Also, say you’re in the mood for Mexican. Instead of going for your usual burrito with cheese, rice, guacamole and sour cream, go for grilled chicken fajitas. Skip the tortillas and choose a small amount of one add-on: guacamole or sour cream — but not both. This seamless swap can save you up to 400 calories, or 2,800 calories per week.
When dining out, look for the fruit plate or sorbet. Or, if you just can’t live without your favorite chocolate cake, share it or let yourself have two bites (which is usually around 100 calories). Think about how good you’ll feel when you’re in your favorite bikini!
When dining in, aim for something that is around 100 calories. Some good options are ¾ cup of cereal with skim milk, one Kashi TLC cookie, no-sugar-added pudding, ½ cup low-fat frozen yogurt. Try to choose something that will help satisfy your craving — if it’s chocolate you’re craving, go for ½ oz. of 70 percent dark chocolate or a fiber cracker with chocolate soy-nut butter. If it’s creamy you’re seeking, try plain nonfat Greek yogurt with cinnamon or ½ cup frozen yogurt.
Shut the kitchen down after dinner. To avoid grazing after dinner, plan out what you will eat and after you have a portion-controlled amount, turn the lights off and close the kitchen down.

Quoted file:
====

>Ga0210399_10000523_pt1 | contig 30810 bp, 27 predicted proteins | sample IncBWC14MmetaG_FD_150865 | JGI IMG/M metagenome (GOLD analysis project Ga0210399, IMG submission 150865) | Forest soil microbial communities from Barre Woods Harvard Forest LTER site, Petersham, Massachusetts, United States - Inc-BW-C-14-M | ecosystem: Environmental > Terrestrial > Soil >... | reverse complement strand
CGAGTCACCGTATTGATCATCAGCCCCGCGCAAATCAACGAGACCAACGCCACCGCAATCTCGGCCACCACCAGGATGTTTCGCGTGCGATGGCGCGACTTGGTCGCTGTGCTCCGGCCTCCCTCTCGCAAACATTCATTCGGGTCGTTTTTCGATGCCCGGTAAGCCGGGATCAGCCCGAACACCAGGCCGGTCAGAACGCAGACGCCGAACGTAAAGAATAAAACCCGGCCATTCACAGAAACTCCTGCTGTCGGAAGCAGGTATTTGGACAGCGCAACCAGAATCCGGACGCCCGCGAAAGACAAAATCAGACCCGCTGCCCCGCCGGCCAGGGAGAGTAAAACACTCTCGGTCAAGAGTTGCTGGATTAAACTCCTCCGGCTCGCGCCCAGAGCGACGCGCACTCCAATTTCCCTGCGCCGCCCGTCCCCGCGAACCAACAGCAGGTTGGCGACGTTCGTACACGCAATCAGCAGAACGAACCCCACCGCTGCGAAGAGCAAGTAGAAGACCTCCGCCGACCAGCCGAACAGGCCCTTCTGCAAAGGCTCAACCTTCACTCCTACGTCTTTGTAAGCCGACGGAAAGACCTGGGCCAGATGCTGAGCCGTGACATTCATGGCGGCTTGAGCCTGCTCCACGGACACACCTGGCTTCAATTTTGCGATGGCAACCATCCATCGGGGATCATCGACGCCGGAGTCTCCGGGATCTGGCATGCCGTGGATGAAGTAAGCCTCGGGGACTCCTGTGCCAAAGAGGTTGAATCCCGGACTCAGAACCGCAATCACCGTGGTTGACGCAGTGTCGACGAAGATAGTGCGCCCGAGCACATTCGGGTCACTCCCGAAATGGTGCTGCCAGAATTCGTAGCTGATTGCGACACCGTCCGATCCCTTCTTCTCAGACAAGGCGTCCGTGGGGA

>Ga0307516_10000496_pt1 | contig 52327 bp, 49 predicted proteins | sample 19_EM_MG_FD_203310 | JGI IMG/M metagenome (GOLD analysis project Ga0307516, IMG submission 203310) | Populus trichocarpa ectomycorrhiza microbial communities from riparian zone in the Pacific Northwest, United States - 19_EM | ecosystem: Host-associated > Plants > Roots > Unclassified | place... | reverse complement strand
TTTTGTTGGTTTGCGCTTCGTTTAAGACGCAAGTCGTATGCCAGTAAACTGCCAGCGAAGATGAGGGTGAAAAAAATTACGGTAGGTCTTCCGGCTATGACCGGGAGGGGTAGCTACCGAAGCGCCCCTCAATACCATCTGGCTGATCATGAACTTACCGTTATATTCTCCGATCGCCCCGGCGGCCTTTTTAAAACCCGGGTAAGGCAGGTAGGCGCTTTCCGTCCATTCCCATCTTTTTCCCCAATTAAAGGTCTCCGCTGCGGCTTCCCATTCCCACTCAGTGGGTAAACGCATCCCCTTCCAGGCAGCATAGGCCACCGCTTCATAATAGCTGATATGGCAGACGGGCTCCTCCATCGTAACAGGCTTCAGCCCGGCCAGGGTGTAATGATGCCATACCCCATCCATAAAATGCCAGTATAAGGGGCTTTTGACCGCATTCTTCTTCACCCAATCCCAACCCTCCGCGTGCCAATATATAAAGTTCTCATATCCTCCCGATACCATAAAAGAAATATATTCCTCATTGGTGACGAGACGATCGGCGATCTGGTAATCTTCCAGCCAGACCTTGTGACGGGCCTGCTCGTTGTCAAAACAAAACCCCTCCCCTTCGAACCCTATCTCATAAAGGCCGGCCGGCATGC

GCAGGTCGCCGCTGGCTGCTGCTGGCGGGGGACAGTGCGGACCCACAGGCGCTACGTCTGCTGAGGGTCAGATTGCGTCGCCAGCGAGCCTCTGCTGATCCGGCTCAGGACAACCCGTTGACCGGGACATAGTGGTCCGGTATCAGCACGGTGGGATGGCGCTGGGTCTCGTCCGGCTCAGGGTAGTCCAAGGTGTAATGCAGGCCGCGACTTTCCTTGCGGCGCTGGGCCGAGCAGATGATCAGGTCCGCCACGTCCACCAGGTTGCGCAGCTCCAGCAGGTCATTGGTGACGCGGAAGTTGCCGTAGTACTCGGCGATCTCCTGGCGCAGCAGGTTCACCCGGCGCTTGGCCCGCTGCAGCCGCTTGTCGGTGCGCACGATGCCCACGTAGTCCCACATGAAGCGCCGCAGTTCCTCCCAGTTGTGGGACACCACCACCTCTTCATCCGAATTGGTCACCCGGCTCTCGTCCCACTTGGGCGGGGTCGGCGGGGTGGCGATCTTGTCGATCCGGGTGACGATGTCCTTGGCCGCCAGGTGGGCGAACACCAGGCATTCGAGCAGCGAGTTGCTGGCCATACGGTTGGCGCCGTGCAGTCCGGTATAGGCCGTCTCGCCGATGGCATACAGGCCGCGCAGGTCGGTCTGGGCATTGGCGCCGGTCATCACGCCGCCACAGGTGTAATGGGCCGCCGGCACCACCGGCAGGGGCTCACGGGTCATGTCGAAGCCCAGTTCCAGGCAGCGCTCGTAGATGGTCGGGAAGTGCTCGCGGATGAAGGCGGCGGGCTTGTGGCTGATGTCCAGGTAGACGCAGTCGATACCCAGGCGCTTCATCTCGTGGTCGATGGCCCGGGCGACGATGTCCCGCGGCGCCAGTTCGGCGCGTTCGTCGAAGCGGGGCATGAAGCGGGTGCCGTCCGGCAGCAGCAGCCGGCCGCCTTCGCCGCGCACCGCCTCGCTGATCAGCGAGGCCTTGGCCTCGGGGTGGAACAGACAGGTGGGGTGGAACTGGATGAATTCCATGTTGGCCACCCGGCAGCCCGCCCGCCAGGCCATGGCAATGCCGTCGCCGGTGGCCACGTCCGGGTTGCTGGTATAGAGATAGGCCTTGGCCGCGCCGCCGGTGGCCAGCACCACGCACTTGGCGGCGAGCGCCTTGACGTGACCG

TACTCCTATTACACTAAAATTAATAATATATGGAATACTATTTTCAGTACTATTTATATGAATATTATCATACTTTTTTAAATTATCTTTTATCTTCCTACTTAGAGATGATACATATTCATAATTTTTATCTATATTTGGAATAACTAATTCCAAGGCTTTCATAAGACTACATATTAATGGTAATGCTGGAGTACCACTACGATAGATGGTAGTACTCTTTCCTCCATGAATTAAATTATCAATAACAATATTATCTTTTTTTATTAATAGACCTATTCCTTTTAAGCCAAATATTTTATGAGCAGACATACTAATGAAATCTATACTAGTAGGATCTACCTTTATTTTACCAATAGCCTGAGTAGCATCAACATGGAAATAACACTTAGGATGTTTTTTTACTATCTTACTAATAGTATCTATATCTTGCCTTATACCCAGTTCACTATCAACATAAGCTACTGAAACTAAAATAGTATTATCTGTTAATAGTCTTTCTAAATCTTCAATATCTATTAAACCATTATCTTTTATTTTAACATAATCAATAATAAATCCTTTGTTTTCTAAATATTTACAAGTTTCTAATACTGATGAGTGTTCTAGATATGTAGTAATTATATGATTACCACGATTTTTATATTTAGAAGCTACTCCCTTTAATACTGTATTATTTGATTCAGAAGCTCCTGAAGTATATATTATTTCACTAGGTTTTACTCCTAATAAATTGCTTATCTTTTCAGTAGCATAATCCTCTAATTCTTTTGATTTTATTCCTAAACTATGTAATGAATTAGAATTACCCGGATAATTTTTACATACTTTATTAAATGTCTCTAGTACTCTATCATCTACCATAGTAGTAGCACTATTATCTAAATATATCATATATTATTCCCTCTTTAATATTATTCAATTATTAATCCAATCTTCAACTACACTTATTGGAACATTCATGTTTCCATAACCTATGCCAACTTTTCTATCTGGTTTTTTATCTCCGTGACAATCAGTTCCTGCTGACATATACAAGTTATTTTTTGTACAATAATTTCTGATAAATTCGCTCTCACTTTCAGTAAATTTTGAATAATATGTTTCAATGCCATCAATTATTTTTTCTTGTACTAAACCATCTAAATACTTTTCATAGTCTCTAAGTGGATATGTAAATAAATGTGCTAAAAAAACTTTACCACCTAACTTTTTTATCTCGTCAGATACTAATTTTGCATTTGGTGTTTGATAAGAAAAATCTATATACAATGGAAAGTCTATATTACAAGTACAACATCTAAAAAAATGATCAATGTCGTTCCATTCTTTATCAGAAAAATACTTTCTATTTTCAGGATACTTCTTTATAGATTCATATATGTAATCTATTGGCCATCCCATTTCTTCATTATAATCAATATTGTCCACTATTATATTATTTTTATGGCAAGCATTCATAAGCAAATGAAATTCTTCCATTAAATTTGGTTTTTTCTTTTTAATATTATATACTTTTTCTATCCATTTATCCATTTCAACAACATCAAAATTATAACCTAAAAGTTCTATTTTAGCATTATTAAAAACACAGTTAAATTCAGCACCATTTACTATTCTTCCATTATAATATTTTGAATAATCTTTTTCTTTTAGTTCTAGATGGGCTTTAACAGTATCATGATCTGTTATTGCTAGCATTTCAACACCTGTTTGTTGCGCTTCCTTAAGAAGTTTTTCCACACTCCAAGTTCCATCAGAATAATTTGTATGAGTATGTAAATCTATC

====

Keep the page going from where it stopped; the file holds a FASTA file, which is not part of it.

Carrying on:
How to cut the calories: Instead of a bowl of ice cream, have some homemade banana ice cream (mash a half banana and freeze for 20-30 minutes) or some low-fat frozen yogurt and save yourself 200 calories.
By making a few of these simple changes each day, you can save up to 500 calories, which translates to 1 pound of weight loss per week. By the time bathing suit season arrives, you can be down 12 pounds.
When you’ve been following your weight-loss plan and the number on the scale just doesn’t seem to be budging, don’t panic and give up. Here are some ways to break out of your rut and start losing again:
- Keep a food log of everything you eat and drink. This will help you recognize areas where you might be slipping and will help refocus you. It will also let you know if you’re not eating enough — which can slow your metabolism and weight loss.
- Rev up your workouts. Typically it only takes our body a few weeks to get used to certain exercise, thus responding less. Change things up by adding new types of exercise, i.e., try a spinning class or Pilates, add intervals to your cardio routine, and increase weight in your strength training routine.
- Stay hydrated by drinking plenty of water. Staying hydrated can actually increase your metabolic rate by as much as 30 percent. When you’re body is dehydrated, it slows down.
Keri Glassman, M.S., R.D., C.D.N., is the author of the newly released book “The Snack Factor Diet” and president of KKG Body Fuel, Inc., a nutrition counseling and consulting practice that focuses on weight loss/maintenance, pediatric nutrition, lifestyle/wellness, pre/postnatal nutrition, cardiovascular health and sports performance. Find out more at her Web site.
falsefalseMore from iVillage